When I tell people I make adventure games that teach math, social studies and English, too often people respond with,
“But aren’t there already a million educational games on the market?”
Or even worse with,
“My 13-year-old nephew made an educational game over the weekend.”
Anyone who has ever taught knows that teaching is hard work. You have to maintain student attention, have some knowledge of your subject, understand scope and sequence – what is it that sixth-graders (or whatever grade you are teaching) can reasonably be expected to know already. You need to understand the prerequisites for what you are going to teach.

When you talk about that app your nephew did where he used a talking zombie to help you memorize the parts of the brain, you and I are not really thinking of education in the same way. To me, that is an electronic version of flash cards. That’s not a terrible thing. I’ve used flash cards in my life a time or two to learn (and teach) multiplication tables, vocabulary for a foreign language class and probably some other things. So, I won’t go hating on them, but I also wouldn’t say these are the best educational options we can deliver.

AN EXAMPLE

Let’s say you want to teach students measures of central tendency – mean, median and mode. Some of the prerequisites include being able to add a column of numbers, being able to divide, understanding the concepts of fractions and decimals, unless you believe that every single mean is going to be a whole number.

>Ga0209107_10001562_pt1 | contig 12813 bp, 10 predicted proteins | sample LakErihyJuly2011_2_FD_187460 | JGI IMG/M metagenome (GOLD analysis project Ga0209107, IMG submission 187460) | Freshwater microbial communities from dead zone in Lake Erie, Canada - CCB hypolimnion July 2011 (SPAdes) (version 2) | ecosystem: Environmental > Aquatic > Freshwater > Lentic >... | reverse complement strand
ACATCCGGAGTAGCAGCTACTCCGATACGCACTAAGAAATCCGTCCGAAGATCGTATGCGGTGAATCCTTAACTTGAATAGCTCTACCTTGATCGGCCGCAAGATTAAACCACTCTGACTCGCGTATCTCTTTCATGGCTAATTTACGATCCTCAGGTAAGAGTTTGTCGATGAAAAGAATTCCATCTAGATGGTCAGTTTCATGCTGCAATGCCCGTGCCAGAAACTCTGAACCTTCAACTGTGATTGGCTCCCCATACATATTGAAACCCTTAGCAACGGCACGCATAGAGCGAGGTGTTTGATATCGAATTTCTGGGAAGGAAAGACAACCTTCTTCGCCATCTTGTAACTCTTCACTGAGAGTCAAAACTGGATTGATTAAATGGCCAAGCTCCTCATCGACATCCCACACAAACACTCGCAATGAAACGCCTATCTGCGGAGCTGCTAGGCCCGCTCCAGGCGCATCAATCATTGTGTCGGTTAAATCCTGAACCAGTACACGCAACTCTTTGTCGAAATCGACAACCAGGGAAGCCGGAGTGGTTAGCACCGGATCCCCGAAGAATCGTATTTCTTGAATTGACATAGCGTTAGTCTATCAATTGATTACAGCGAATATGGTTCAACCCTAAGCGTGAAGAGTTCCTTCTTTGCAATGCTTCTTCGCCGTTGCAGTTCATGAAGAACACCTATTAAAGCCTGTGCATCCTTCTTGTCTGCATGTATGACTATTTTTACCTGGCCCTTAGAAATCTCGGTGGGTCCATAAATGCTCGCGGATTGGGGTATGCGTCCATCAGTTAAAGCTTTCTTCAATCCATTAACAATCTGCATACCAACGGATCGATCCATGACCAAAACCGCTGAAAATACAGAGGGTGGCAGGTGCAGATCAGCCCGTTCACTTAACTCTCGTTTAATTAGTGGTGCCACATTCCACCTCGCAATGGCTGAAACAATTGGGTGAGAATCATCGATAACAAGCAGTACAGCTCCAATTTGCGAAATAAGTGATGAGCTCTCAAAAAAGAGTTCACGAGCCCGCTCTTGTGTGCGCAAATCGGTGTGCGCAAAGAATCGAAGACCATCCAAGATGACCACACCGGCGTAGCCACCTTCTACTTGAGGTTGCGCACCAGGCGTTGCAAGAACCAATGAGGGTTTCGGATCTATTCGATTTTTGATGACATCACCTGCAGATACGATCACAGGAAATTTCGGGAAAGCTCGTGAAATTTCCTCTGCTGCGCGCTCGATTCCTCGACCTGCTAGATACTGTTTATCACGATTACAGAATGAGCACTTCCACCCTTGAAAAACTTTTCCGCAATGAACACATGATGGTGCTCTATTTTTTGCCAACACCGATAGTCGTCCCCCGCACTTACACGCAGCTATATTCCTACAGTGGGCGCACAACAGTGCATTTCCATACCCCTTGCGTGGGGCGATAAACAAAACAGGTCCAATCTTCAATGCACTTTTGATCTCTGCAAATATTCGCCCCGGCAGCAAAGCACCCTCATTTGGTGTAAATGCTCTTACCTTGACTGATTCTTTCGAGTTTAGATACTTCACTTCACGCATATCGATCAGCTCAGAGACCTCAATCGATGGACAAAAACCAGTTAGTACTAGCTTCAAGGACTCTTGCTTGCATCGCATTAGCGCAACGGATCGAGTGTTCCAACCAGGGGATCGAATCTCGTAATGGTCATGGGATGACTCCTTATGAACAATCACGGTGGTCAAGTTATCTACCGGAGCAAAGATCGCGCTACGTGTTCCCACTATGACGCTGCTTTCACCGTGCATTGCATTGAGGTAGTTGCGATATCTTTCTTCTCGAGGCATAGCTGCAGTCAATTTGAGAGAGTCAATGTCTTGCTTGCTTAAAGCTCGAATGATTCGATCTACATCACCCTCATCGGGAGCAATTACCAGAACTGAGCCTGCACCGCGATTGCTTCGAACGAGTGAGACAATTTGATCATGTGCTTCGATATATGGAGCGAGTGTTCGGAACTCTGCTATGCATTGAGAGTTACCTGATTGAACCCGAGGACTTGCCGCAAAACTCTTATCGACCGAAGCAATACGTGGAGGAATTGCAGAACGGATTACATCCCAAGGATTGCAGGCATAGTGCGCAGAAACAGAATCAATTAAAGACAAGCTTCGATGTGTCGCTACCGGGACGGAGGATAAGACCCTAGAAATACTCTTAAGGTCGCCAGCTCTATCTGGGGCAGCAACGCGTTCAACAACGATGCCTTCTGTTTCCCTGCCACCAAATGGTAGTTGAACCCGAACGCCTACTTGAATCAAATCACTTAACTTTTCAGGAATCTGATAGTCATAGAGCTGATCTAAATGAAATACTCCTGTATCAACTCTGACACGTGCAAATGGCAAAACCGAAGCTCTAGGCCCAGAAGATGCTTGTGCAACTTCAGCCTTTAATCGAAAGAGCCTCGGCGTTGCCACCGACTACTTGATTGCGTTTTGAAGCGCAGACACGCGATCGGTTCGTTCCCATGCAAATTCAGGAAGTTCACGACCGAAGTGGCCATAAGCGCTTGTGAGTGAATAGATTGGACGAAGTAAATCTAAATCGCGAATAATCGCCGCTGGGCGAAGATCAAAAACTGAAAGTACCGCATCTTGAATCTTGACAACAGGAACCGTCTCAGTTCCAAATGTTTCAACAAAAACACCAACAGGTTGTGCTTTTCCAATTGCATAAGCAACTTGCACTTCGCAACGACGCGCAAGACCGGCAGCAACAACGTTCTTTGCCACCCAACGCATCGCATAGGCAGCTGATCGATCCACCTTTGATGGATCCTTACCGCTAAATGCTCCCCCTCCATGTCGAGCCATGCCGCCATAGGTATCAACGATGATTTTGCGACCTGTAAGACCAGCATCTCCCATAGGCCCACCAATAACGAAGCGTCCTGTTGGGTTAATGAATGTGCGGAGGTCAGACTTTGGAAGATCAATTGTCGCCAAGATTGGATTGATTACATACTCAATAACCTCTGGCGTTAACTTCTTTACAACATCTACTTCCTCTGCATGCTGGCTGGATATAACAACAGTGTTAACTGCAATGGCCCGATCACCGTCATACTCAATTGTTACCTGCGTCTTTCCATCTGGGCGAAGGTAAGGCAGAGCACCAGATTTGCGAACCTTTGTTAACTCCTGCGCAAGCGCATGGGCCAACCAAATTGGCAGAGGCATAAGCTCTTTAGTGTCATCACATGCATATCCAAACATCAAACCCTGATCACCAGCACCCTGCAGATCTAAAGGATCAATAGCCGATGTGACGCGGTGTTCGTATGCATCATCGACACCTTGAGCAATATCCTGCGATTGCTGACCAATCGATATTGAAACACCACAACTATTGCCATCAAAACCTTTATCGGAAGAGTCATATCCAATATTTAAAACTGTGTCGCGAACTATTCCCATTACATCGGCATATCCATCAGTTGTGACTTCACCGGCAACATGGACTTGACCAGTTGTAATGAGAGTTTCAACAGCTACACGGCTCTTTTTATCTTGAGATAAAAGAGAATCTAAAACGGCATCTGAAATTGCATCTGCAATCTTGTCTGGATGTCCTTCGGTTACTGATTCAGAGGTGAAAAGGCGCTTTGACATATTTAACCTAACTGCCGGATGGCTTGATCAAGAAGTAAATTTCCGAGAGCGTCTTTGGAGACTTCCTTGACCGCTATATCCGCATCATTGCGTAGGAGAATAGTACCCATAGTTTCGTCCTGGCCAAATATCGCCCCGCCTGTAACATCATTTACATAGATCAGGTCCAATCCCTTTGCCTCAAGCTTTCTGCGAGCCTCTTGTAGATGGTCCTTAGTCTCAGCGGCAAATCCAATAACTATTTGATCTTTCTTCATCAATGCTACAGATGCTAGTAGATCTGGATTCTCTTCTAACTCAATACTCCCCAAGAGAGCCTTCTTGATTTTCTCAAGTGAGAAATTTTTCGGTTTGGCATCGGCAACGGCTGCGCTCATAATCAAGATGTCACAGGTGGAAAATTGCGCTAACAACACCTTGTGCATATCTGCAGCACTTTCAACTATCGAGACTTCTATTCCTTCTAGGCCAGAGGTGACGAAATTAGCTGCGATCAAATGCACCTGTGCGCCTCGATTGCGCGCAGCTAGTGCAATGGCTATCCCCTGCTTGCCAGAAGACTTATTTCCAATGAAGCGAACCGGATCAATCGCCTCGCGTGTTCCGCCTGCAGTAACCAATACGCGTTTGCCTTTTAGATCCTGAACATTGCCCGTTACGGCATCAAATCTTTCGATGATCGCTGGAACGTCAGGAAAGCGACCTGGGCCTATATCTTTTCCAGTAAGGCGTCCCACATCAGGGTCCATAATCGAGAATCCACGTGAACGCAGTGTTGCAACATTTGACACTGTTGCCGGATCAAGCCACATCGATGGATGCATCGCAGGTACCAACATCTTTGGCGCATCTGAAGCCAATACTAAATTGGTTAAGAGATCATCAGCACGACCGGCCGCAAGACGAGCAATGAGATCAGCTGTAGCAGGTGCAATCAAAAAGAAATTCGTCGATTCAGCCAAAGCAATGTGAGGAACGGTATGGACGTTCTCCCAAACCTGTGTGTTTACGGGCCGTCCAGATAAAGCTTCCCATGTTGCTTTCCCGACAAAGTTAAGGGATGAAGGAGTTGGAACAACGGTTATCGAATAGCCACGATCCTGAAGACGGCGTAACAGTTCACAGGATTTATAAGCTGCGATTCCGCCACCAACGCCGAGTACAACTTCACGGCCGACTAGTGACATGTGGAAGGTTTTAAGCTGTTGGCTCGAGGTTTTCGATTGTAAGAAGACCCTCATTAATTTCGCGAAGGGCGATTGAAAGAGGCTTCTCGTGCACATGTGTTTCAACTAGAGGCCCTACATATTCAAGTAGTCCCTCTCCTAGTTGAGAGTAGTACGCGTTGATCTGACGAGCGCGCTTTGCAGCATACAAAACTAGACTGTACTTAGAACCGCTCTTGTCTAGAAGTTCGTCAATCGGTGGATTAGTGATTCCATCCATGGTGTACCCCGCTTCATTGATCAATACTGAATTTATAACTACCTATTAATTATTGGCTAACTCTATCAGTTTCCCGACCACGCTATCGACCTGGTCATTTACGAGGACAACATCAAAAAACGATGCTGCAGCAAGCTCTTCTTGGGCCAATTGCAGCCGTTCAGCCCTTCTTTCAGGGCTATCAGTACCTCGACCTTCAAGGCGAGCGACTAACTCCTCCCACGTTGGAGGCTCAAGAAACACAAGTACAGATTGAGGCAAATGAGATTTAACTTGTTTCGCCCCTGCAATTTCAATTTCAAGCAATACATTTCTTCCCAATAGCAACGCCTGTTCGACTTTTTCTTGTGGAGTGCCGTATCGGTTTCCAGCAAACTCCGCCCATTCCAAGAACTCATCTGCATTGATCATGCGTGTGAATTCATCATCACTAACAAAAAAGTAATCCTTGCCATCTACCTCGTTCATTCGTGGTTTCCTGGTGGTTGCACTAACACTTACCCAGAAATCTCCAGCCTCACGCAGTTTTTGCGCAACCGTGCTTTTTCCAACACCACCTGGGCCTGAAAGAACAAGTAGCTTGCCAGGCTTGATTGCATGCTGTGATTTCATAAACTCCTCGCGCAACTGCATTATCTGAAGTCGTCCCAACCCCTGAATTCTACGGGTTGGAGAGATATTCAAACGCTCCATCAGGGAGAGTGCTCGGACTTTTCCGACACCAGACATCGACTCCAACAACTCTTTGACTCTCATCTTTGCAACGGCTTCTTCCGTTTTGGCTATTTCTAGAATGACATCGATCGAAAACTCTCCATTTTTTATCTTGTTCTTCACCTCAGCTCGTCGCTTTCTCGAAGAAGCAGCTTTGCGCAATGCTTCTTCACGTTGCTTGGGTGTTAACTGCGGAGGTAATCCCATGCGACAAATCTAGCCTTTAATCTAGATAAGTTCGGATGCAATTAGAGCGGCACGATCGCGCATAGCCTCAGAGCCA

Now … at what grade could you reasonably expect the average students to have mastered all of those prerequisites?

If you’re a teacher, especially in middle school, there is a good chance that you know the answer to that. It is unlikely that your 13-year-old nephew does and it is even less likely that your average 23-year-old programmer does. At least your nephew can reflect back on when he learned that information. The programmer learned it long enough ago that he’s probably totally forgotten what years that was.

Educational games developed by non-educators sometimes involve a lot of hand-waving – “it can be used by anyone who is at that level” – whatever THAT means. Most teachers, inconveniently, don’t teach ‘anyone at that level’. They teach a specific grade.

HARD THINGS PILED ON TOP OF HARD THINGS

I can go on about how not to do things but I’ll leave it at this. If we know teaching is hard, how can we possibly imagine that we can take teaching and then on top of that add game design and on top of that add software development and on top of that add sound, art and animation and assume it could be done just fine by a 13-year-old.

Could someone learn parts of the brain from the zombie app? Sure. You could also learn your colors and how to read in a candy store because the candy has labels with words on it and comes in different colors.

That doesn’t necessarily make it good education.

If you’d like a Fish Lake demo, made with input from 13-year-olds but by our staff of grown-up teachers ad software developers, click here.

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